Date of Graduation

12-2013

Document Type

Thesis

Degree Name

Bachelor of Science in Nursing

Degree Level

Undergraduate

Department

Nursing

Advisor

Smith-Blair, Nancy J

Reader

Gentry, Jacklyn

Third Reader

Ganio, Matthew S.

Abstract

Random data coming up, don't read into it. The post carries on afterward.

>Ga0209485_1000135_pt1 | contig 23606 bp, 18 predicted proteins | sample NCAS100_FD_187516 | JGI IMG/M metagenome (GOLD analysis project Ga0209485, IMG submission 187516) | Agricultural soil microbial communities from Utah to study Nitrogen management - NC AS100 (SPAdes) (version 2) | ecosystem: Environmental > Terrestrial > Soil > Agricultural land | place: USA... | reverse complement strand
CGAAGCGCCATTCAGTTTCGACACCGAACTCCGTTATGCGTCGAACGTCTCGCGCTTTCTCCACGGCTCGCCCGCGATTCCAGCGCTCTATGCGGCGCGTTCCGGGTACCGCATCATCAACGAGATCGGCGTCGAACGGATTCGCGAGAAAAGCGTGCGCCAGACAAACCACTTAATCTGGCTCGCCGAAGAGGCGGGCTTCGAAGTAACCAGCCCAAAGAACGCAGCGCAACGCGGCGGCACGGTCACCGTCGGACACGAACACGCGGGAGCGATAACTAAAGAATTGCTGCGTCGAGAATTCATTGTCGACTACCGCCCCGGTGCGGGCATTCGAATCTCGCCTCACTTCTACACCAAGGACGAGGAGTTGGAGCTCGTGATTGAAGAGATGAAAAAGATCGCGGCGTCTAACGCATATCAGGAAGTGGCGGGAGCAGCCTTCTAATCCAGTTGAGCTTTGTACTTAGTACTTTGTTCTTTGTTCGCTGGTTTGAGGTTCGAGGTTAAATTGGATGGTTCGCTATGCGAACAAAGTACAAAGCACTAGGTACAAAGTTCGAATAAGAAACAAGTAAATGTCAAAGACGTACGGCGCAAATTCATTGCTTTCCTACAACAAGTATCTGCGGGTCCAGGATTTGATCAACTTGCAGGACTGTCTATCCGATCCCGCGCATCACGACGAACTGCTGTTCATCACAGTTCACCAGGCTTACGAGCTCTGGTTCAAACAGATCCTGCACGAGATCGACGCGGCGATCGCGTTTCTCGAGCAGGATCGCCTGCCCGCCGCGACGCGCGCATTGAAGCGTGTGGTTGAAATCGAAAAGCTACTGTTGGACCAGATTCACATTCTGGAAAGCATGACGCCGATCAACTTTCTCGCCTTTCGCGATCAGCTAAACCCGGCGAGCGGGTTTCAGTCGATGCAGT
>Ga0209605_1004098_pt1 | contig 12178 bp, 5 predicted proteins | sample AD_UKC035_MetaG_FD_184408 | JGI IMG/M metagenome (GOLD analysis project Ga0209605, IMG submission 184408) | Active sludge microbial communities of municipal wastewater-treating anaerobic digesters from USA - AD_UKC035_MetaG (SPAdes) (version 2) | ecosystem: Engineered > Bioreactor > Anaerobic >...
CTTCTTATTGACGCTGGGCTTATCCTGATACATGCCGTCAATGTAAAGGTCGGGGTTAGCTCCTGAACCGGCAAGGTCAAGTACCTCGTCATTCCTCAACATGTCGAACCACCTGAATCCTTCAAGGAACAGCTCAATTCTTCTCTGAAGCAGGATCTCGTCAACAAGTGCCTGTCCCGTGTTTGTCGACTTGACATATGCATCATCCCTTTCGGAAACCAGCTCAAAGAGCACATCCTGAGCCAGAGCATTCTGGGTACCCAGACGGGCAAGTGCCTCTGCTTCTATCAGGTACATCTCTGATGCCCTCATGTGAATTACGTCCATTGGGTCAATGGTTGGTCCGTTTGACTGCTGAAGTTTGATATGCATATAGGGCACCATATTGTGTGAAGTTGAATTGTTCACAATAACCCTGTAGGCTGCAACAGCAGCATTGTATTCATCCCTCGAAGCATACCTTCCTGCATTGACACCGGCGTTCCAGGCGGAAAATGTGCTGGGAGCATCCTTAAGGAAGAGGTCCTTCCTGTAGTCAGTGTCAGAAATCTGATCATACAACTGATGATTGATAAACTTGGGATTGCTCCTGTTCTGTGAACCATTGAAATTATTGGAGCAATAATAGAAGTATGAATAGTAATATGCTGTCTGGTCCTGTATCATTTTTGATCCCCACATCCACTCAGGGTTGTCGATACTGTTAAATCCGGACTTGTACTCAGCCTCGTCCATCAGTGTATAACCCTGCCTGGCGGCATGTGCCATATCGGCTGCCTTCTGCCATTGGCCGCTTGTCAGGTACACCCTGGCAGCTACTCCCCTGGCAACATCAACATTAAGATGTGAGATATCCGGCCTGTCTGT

Introduction: Septicemia is a severe disease affecting our healthcare system. A local hospital implemented a treatment protocol based on recent national standards to better treat this condition. The purpose of this study was to see if this protocol had any effect on patient outcomes in key variables. Methods: Pre and post design with pre-implementation (of the treatment protocol) sample group being all patients admitted to the Emergency Department (ED) at the test hospital with initial diagnosis of sepsis from May - October of 2012 while the post sample group was all patients admitted to the ED at the test hospital with initial diagnosis of sepsis from May - October of 2013. Patients in the post-implementation group received treatment as per the protocol. Data was obtained through hospital electronic medical records. Results: The null hypothesis of no difference in key variables between groups failed to be rejected by all but one statistical test. There was no statistically significant difference between groups in all variables but mortality relating to group - showing that mortality significantly reduced in the post-implementation group. Recommendations: The study hospital should do the following - further analysis over a longer length of time, improve staff education, along with identifying and implementing methods of reducing overall antibiotic administration time and time spent in the ED before transfer to the intensive care unit.

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